The other day I had the great, good fortune to sit down with Carl Jung’s Red Book for a few minutes. Within three or four pages I came across the description of Carl’s latter years during which he forsook directed thinking to explore the fantasies of the unconscious mind.
Carl took the same intended journey that occupies my drawing labors, but over a hundred years earlier than I. Jung’s drawings are in color, while mine favor the black ink of an old map maker. Jung’s drawings tend to be geometrical and iconic. My drawings erupt from the who-knows-where with surprises for my startled eyes.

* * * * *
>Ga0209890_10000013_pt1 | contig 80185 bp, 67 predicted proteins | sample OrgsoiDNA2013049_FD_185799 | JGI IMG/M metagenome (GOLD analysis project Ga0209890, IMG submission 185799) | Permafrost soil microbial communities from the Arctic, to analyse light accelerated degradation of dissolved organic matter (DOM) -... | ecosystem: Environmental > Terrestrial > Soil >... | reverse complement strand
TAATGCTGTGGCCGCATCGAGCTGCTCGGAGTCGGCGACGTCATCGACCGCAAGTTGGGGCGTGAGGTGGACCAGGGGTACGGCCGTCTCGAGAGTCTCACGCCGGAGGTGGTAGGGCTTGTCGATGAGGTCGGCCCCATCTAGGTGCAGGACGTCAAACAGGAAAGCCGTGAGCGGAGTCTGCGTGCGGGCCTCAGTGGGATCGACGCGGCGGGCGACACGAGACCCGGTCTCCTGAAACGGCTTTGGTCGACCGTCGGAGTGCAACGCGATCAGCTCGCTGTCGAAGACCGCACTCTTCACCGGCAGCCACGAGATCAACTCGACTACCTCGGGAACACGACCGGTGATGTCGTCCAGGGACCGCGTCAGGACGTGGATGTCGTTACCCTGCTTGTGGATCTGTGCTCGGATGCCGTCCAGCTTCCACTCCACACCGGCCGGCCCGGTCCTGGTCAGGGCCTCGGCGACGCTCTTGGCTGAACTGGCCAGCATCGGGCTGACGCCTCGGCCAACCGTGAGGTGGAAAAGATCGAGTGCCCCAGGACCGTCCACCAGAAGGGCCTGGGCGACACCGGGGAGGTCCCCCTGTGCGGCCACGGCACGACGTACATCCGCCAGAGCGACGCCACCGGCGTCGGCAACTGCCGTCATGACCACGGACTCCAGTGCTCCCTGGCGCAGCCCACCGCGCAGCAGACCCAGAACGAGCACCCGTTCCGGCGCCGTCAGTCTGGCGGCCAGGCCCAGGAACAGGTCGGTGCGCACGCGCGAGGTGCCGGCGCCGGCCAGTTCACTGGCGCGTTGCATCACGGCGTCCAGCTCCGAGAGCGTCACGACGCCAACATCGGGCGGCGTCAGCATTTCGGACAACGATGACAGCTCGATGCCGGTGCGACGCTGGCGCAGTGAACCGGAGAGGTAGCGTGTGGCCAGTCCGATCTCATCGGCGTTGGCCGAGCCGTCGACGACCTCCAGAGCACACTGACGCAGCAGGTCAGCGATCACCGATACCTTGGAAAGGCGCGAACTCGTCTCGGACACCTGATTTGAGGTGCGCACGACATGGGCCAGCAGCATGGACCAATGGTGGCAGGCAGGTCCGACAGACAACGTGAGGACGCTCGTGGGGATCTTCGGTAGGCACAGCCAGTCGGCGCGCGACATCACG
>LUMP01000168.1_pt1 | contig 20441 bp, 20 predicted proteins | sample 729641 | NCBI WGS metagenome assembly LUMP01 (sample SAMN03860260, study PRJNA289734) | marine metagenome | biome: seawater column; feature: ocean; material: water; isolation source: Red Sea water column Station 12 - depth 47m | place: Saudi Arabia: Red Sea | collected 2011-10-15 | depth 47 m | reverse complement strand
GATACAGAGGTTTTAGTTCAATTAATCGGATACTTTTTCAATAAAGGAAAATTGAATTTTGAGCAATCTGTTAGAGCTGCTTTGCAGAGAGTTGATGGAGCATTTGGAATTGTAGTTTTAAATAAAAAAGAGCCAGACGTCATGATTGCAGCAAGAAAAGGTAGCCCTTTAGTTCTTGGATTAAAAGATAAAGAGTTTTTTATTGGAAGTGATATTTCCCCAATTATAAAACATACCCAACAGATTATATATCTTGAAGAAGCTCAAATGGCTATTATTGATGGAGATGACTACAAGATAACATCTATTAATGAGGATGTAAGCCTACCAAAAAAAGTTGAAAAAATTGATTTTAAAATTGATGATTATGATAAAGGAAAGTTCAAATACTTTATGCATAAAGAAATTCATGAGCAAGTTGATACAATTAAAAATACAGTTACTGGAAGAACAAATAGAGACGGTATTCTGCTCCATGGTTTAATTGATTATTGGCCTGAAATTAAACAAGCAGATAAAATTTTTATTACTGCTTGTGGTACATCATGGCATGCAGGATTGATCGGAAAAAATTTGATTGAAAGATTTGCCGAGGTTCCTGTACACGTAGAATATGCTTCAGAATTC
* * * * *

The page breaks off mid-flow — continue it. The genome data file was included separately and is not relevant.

Old conflicts resolved, some clarity appears on the page ... for the moment. Tanda Shadowself’s inky blackness drains into a gravy boat crucible where it awaits further transformations, while my bloody fingerprints give texture to the leafy tops of skinny trees.
Click picture to enlarge.
Tanda's Ink. My Blood.
I never know where an ink drawing will start. If I can’t find an area to begin doodling, I might pour an ink wash onto the paper, then start looking for shapes to extend.
Like Jung pointed out, I’ve noticed my thinking switching back-and-forth between directed and associative or imagistic thinking. I am aiming to convene with my unconscious mind while drawing. This kind of drawing feels like a dance for equilibrium.